Our entire life has been made better by using Mark Kistler’s Draw Squad. Okay, maybe that is an exaggeration but I could easily say that this has been the most loved, used, and admired book in our art instruction courses over the past ten years. All three of my boys have worked their way through this art instruction book at least once.
Learning to draw can be an adventure. For my boys it has always been about making things look real. They wanted realistic cars, planes, houses, and animals. They wanted results! In my searching, I found Mark Kistler and his Draw Squad book. This book helped my children to get past stick figure drawing and sparked their continued interest in learning to draw even more proficiently.
How is the Book Set -Up?
First Mark Kistler describes what he calls the Ten Key Words of Drawing. These include foreshortening, shading, surface, size, contour lines, overlapping, density, shadows, attitude, and daily use. These ideas are thoroughly covered in the Draw Squad book for your child to learn and then apply in their everyday drawing. These words are now a part of our art vocabulary. Working with these concepts in their own drawings, they can easily see how other artists use these tools and concepts in their paintings.
There are 30 drawing lessons in this particular book and they each are structured in a way that easily breaks down the steps to understanding the lesson’s concept and then the lesson helps your child apply the concept to his own ideas. Learning to draw is like learning a new language and Mark Kistler gives us the vocabulary and tools to speak a new “drawing” language in a fun and creative way.
How Long Does it Take?
We could easily complete a lesson each week so this book has a whole year’s worth of drawing lessons. We worked through the complete book in the 4th grade and then again in the 7th grade just for fun.
What Supplies Do You Need?
The book is set up like a workbook where you can actually make many of the drawings right on the pages. We have preferred over the years to do our actual sketching on drawing paper. This means the only supplies you will need are a stash of paper and some good old number two pencils.
I like to keep the completed drawings in a three ring binder. A one inch or perhaps a one and half inch size is enough to hold all those wonderful drawings your child will make in a year’s time.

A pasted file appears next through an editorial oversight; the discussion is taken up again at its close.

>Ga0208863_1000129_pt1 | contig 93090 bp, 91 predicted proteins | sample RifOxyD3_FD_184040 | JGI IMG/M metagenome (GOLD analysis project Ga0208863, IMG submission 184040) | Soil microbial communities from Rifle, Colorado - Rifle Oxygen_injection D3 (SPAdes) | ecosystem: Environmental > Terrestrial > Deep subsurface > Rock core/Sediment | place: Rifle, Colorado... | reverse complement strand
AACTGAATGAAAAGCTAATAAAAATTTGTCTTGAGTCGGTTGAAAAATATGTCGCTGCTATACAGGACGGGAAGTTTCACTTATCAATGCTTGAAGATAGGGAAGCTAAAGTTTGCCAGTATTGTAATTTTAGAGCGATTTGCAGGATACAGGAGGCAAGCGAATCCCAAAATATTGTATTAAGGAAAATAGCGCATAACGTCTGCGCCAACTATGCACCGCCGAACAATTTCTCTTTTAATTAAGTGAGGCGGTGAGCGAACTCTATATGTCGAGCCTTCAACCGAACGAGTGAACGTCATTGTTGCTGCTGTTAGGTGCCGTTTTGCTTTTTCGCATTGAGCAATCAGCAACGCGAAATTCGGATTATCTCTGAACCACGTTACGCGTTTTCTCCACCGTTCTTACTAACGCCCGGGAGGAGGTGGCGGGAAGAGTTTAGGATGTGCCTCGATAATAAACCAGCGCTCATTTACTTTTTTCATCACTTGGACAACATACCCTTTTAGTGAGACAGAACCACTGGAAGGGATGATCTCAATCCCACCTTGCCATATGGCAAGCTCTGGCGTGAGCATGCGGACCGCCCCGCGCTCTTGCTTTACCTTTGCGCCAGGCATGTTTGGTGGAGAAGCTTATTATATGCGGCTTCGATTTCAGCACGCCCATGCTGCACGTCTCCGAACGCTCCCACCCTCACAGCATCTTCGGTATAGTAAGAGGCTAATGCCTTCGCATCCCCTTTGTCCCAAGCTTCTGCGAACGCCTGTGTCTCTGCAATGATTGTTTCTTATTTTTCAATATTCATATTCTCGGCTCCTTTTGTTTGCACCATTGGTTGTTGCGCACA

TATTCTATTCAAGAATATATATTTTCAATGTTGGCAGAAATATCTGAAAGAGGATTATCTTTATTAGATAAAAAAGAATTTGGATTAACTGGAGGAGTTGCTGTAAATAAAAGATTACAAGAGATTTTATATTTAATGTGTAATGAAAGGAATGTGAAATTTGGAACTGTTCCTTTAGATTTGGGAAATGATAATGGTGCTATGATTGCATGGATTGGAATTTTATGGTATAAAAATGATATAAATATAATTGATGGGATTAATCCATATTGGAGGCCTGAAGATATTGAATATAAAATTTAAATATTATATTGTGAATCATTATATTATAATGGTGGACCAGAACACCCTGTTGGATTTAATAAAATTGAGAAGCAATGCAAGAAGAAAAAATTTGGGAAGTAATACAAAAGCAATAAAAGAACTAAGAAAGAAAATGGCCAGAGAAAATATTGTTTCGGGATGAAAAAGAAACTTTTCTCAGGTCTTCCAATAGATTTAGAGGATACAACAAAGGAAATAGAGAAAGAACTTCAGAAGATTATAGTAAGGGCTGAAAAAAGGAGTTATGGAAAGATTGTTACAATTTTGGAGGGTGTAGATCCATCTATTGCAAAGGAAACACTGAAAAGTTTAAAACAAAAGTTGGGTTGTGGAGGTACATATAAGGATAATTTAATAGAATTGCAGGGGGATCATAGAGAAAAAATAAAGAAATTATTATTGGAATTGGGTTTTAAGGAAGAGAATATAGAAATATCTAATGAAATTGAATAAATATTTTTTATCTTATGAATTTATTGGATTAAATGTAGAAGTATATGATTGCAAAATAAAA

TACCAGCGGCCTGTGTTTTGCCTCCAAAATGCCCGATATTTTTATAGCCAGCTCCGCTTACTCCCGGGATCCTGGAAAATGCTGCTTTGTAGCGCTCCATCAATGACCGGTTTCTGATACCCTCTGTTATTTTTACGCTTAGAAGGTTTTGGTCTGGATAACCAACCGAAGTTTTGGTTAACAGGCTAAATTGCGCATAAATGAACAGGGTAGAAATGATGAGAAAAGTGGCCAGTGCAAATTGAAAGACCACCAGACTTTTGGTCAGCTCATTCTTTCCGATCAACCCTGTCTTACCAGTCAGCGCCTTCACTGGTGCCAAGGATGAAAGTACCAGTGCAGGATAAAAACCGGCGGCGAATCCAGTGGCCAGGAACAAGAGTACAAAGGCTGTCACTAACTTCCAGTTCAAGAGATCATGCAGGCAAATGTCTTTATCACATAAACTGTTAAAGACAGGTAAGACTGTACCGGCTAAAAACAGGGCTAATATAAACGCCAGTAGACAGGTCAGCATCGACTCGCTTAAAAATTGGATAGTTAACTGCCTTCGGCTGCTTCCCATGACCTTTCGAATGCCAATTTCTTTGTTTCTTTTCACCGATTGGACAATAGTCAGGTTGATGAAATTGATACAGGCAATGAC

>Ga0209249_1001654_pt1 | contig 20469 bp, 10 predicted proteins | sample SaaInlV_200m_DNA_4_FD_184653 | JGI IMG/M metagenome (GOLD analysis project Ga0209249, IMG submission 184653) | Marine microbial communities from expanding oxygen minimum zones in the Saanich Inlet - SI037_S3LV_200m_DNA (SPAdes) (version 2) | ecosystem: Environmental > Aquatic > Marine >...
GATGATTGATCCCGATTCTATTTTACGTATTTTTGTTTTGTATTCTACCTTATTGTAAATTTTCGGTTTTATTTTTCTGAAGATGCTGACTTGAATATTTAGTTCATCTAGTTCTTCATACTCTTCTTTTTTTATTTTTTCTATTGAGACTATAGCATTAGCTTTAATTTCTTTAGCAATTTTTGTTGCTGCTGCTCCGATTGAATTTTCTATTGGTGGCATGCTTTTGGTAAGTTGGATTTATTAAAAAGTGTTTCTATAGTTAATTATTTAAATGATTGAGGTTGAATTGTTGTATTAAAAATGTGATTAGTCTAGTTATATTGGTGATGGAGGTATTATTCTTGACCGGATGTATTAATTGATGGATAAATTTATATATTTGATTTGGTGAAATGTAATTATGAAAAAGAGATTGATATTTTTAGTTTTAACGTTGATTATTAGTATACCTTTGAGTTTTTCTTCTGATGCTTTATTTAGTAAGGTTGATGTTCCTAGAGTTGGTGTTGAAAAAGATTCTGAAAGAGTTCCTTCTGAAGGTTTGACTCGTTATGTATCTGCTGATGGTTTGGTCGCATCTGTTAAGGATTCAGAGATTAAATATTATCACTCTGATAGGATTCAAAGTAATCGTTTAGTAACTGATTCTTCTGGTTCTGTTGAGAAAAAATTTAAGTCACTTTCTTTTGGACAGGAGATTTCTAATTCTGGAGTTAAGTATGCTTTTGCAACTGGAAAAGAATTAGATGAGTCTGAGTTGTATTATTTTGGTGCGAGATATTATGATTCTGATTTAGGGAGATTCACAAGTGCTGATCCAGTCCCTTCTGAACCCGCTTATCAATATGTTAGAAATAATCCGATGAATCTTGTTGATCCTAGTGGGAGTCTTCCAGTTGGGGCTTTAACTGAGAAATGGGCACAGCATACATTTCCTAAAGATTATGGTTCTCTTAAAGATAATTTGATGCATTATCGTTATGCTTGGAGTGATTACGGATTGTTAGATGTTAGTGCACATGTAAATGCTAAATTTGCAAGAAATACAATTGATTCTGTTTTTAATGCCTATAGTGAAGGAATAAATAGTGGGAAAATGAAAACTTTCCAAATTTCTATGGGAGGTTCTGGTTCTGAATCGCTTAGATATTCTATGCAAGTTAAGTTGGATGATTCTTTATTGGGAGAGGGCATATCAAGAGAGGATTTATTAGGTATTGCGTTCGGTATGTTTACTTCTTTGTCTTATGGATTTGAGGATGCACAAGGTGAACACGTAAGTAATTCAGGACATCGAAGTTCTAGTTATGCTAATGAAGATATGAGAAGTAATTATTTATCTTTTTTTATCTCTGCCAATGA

Do I Need To Know How To Draw?
Mark Kistler can help anyone learn to draw. His style is easy to follow, encouraging you to learn the basics alongside your child if you have the desire. Draw Squad makes the process fun and so simple that you will feel successful after the very first lesson. The book is also very easily used independently by a middle school child.
What Do I Like Best About This Book?
As each of my children worked through this drawing book, I could see the lesson concepts reflected into their other artwork. Many people look at Mark Kistler’s Draw Squad and see a cartooning book, but the cartoon qualities are just the beginning and a vehicle for learning the way to make things look real when you sketch them out. The ideas eventually translate over into more serious artwork. Mark Kistler not only teaches children how to get started, but then he encourages them to add in their own personality. I love this aspect of his teaching.
When we make learning fun and our children have some success, they develop a love for that particular skill. I have seen that in action in our family using this particular drawing book.
This Book is Not Just for Young Children
Drawing and sketching are such important skills for everyone, young and old. Your children will use these skills for the rest of their lives. I have found that it is never too late to give it a try. I took my first drawing class at age 39 and I regret not doing it sooner.
If you are a fan of Mona Brookes’ book Drawing With Children, you may be interested to know that she wrote a glowing forward to Mark Kistler’s Draw Squad book.
For more information and free drawing plans from Mark Kistler, check out his website: Imagination Station
For more information and samples of our artwork, see my Squidoo Lens: Getting Started with Drawing and Painting
Written by Barb-Harmony Art mom. She also blogs at http://harmonyartmom.blogspot.com and her business is found at http://www.harmonyfinearts.com. I would love for you to join us for the Outdoor Hour Challenges: http://handbookofnaturestudy.blogspot.com.